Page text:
Published by Frontline Books, here's their introduction to the book:
Trapped in the depths of Japanese-held territory, it was rare for Allied prisoners of war to attempt escape. There was little chance of making contact with anti-guerrilla or underground organisations and no possibility of Europeans blending in with the local Asian populations. Failure, and recapture, meant execution.
This was what Lieutenant Commander R.B. Goodwin faced when he decided to escape from the Shamsuipo PoW Camp in Kowloon, Hong Kong in July 1944 after three years of internment.
With no maps and no knowledge of the country or the language, Lieutenant Commander Goodwin set out across enemy territory and war-torn China. Because of the colour of his skin he had to travel during the hours of darkness for much of what was an 870-mile journey to reach British India.
Few of his fellow prisoners gave him any chance of succeeding, yet, little more than three months later, he was being transported to the safety of Calcutta. For his daring and determination Lieutenant Commander Goodwin was awarded the Order of the British Empire.
Publisher's page and ordering details: http://www.pen-and-sword.co.uk/Escape-From-The-Japanese-Hardback/p/11222
Extracts covering the escape and the days immediately following can be read by clicking the link below.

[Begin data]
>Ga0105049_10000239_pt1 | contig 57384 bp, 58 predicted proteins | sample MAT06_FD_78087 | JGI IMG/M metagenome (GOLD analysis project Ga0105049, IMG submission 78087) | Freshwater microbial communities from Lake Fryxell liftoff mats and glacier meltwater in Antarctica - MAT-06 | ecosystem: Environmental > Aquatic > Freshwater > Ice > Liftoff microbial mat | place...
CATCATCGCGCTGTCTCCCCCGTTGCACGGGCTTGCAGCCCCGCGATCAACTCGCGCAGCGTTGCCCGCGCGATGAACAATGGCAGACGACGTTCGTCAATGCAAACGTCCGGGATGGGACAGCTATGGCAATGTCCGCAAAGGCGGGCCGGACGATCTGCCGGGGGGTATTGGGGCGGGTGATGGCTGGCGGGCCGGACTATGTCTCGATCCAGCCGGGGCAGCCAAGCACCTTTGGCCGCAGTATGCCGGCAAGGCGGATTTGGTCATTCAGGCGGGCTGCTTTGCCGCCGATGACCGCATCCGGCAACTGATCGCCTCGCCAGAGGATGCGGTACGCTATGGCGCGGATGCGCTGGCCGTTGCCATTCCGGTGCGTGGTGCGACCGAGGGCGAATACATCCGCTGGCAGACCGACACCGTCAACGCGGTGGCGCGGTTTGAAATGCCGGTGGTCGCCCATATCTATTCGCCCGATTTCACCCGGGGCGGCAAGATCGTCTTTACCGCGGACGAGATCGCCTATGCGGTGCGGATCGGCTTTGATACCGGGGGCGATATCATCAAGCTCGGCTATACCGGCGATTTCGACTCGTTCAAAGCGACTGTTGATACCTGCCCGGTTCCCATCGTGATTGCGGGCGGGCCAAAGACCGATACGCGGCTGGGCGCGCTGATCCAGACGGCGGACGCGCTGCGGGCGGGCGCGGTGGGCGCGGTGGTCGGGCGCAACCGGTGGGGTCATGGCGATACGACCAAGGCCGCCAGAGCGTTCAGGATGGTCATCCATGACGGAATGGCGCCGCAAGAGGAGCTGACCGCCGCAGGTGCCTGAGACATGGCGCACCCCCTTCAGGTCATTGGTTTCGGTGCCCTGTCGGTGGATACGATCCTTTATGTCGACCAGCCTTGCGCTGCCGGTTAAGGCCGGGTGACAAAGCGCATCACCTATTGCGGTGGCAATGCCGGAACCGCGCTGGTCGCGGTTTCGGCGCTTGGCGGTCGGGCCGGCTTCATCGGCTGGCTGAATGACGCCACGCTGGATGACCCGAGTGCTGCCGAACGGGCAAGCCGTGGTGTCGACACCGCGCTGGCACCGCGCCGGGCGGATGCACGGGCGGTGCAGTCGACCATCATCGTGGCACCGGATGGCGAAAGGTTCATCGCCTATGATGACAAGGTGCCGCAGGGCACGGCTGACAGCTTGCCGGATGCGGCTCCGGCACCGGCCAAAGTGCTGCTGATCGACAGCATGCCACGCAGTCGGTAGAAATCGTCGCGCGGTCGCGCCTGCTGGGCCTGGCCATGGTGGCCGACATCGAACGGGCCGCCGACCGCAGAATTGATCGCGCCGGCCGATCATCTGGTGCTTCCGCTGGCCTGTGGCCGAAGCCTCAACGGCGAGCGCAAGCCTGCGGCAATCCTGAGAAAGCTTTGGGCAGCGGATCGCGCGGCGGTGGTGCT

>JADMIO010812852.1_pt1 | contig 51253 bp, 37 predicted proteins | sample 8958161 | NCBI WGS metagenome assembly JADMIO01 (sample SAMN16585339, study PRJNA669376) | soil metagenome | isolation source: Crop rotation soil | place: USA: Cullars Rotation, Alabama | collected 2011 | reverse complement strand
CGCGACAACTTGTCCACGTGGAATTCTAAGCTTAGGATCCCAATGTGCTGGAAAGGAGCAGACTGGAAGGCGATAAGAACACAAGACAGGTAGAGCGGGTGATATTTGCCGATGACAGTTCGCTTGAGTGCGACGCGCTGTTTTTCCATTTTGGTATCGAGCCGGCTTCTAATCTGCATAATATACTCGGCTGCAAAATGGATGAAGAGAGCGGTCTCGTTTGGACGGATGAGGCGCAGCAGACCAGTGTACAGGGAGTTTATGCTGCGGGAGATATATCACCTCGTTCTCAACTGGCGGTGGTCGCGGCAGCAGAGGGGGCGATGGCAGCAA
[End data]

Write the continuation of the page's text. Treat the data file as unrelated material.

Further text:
Ralph Goodwin, a New Zealand naval officer had been a PoW since Dec 25, 1941. For two and a half years he always had escape in his mind, and in Sham Shui Po camp he had prepared for it. He realized that the location of this camp was the best he had ever had to make an escape. The proximity of the camp to the sea, meant that he could swim from the seawall, to a little habited part of the coast from where he could climb into the hills and make his way northwards to freedom.…
Shortly after midnight, Goodwin quietly left the his bed and the hut in the camp with all the escape equipment he could carry, and in the darkness of a rainy moonless night, made his way to the fencepost, he had to climb. This was the first of three electrified fences he had to pass. With care he climbed up to a foothold on the top insulator.
"Then summoning every ounce of strength I straightened up, and stood clear of the electric wires. As quickly as possible I…
Goodwin did not have a watch, nor a compass, but at around midnight (June 17) he made his way up slope taking note of patrols below him that were probably looking for him. As he went higher, gaps appeared in the clouds, and a few stars were visible. At last he had a chance to get his bearings.
"It was my belief that on the other side there would be a valley leading into Tolo Harbour, and after avoiding a building that might have been a guard-post I was deeply…